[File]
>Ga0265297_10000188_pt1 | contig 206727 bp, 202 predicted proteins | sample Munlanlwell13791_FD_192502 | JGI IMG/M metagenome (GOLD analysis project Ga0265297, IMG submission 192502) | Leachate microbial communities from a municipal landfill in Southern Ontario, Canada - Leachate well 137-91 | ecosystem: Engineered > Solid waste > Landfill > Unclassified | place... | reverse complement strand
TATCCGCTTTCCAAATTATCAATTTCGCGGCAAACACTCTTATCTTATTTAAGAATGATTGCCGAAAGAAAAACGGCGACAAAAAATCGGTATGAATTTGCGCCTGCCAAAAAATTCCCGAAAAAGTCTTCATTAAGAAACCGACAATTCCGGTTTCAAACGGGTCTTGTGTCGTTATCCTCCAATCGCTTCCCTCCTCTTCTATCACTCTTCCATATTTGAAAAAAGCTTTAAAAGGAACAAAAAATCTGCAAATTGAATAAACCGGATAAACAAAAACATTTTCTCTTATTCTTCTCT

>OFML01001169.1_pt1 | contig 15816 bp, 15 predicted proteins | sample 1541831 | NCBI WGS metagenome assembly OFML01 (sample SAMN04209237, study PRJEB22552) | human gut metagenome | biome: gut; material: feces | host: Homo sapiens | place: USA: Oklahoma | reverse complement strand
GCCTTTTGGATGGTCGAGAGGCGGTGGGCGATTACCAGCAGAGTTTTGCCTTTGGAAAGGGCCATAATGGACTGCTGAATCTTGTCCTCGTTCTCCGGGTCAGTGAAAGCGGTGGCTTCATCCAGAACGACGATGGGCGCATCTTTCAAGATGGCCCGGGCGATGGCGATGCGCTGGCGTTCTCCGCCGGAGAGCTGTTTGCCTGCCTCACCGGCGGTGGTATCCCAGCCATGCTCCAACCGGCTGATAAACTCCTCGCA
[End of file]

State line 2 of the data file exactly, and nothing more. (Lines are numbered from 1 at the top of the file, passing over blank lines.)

TATCCGCTTTCCAAATTATCAATTTCGCGGCAAACACTCTTATCTTATTTAAGAATGATTGCCGAAAGAAAAACGGCGACAAAAAATCGGTATGAATTTGCGCCTGCCAAAAAATTCCCGAAAAAGTCTTCATTAAGAAACCGACAATTCCGGTTTCAAACGGGTCTTGTGTCGTTATCCTCCAATCGCTTCCCTCCTCTTCTATCACTCTTCCATATTTGAAAAAAGCTTTAAAAGGAACAAAAAATCTGCAAATTGAATAAACCGGATAAACAAAAACATTTTCTCTTATTCTTCTCT